Cost of employing highly-skilled workers in Poland set to rise

The removal of a cap on pension contributions will see more than 350,000 high earners in Poland left out of pocket, the country’s Pension Institute has claimed. Employers will also be hit with an increase in labour costs.

The new rules, included in the country’s draft budget for 2020 and approved by the Council of Ministers, removes a cap that limited pension contributions for high earners to 30 times the national minimum wage. It will see employees earning 20,000 zloty per month lose 1,337 zloty in take home pay, while their employers will be forced to pay an additional 4,096 zloty per month.

According to Dr Antoni Kołek, the president of the Pension Institute, companies which employ tens of high-earning staff could see their wage bills increase by more than one million zloty per year.

“The best-paid specialists will want to see their losses reflected in higher salaries,” said Dr Kolek. “As such, employers will lose out twice. Once by additional contributions and again by raising salaries. It puts them in an extremely difficult situation.”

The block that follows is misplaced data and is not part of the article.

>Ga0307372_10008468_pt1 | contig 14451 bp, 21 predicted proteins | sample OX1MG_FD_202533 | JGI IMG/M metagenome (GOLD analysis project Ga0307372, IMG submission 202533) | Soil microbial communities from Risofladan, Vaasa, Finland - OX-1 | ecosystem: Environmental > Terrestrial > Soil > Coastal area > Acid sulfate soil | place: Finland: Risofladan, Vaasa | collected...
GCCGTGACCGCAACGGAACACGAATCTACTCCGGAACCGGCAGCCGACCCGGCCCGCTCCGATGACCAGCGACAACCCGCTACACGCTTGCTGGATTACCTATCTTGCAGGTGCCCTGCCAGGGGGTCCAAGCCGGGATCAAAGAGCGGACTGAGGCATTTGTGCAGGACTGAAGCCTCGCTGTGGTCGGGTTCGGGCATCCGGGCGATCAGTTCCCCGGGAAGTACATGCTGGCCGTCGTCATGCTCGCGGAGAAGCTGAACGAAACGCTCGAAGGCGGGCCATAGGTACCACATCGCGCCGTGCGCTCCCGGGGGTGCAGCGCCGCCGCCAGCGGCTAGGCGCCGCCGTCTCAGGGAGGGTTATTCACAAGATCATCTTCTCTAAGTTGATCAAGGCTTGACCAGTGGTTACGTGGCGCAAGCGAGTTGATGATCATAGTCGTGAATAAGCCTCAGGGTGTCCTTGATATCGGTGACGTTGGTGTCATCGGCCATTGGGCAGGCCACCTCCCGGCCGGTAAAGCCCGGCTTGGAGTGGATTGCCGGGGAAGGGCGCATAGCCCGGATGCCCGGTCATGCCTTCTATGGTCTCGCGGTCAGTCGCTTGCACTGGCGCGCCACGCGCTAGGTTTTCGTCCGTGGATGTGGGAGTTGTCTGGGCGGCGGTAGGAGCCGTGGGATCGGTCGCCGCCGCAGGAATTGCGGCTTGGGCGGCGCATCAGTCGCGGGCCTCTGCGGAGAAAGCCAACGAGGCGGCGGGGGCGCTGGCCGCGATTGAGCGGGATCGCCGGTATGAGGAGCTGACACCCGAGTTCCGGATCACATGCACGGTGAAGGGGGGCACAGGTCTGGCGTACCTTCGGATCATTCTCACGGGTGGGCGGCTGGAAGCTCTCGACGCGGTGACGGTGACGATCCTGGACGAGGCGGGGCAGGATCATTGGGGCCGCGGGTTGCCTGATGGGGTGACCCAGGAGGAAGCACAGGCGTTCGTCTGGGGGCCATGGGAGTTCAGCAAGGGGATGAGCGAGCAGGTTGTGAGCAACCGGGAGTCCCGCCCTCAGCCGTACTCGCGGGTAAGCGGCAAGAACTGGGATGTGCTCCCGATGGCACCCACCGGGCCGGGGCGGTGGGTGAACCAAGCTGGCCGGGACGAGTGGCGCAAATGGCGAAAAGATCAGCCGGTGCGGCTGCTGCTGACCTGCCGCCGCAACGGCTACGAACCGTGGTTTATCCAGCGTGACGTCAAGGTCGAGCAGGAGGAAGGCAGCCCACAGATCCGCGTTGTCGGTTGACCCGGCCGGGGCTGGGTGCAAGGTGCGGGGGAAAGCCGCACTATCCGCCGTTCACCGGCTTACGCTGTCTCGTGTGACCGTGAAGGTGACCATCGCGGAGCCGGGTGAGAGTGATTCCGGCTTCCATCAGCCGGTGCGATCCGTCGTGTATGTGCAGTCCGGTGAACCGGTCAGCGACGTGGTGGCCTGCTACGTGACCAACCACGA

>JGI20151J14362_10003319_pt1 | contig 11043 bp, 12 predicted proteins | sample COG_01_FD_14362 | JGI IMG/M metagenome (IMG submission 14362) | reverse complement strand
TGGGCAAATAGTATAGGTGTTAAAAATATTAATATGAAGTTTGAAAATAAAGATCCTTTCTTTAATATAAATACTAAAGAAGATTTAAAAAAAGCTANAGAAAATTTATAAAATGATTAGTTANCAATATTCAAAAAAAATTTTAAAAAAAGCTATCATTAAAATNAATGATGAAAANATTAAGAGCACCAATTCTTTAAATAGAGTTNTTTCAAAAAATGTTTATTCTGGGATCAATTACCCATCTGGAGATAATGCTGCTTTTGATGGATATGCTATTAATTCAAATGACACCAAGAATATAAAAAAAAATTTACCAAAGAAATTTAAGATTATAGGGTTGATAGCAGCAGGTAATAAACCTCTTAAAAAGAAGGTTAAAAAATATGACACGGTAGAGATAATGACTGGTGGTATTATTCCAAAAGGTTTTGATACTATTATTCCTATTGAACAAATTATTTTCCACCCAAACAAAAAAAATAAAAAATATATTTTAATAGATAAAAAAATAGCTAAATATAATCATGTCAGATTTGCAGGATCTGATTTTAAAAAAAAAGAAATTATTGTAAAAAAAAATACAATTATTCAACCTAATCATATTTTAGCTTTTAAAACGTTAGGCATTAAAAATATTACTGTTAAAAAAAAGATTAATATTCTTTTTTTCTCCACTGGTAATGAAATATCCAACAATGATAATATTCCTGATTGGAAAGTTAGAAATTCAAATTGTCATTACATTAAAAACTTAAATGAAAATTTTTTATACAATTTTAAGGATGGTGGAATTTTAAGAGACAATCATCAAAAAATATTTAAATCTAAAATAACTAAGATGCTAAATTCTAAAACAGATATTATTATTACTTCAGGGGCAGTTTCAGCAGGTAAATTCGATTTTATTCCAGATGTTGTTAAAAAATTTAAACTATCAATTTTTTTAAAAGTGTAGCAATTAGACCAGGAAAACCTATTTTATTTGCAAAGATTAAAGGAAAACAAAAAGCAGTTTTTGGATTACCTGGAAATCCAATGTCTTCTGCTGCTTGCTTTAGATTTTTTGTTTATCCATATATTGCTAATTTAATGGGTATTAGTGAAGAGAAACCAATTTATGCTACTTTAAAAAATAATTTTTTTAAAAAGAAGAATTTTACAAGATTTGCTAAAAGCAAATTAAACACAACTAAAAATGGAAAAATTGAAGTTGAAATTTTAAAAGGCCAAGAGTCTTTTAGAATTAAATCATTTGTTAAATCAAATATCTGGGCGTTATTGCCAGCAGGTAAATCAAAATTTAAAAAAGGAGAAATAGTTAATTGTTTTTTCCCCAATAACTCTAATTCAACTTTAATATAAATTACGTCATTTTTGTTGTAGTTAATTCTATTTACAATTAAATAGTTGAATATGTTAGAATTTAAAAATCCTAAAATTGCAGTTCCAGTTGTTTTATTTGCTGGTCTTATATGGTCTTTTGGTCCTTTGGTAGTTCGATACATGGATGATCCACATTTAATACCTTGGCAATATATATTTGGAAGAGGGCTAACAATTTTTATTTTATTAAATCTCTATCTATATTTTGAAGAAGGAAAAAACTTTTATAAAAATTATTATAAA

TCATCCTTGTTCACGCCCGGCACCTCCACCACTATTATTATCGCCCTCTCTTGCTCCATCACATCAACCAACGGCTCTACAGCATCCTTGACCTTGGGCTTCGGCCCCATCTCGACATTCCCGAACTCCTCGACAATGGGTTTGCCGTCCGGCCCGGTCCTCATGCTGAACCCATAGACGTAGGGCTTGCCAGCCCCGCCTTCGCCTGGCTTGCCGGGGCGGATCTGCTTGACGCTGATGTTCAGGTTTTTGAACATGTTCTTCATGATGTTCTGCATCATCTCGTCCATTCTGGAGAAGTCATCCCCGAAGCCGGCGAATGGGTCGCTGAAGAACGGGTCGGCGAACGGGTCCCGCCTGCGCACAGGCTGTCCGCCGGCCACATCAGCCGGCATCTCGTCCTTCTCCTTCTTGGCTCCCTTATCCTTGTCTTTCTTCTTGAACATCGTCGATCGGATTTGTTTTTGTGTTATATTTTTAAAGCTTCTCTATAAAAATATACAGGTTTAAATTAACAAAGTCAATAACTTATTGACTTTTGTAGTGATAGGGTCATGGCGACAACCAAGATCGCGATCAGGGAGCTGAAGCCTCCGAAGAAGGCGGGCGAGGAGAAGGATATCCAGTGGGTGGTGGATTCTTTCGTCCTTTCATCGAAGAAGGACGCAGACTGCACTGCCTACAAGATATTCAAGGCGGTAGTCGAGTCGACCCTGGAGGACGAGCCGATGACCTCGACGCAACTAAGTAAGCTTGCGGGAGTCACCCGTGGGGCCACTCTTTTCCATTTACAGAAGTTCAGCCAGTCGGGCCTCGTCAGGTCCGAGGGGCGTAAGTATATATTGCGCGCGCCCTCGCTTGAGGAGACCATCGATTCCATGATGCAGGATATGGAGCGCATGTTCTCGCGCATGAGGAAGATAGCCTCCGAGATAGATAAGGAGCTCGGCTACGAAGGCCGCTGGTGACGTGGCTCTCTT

Professor Janusz Filipiak, president of Comarch, one of Poland’s largest IT companies, told Business Insider Polska that the extra burden on his company “will be around eight-nine million zloty per year.”

The move risks angering employers just weeks before Poland heads to the polls in a general election, set for October 13. A number of business leaders in Poland have so far turned a blind eye to the ruling Law and Justice party’s backsliding over the rule of law due to high levels of growth and investment, and the overall success of the Polish economy.

In April this year however, the Association of Business Service Leaders (ABSL), an organisation of companies investing in advanced business service or research and development centres in Poland, warned the government that removing the pension contributions cap would pose a risk to the country’s competitiveness and lead to an increase in the shortage of highly-skilled workers.

The Citizens Development Forum (FOR), a think tank, has suggested that the new rules could lead to large numbers of workers declaring themselves self-employed, and eligible to make much lower pensions contributions than at present.

“The effect would therefore be the complete opposite of what the government wants to achieve,” said FOR’s Aleksander Łaszek.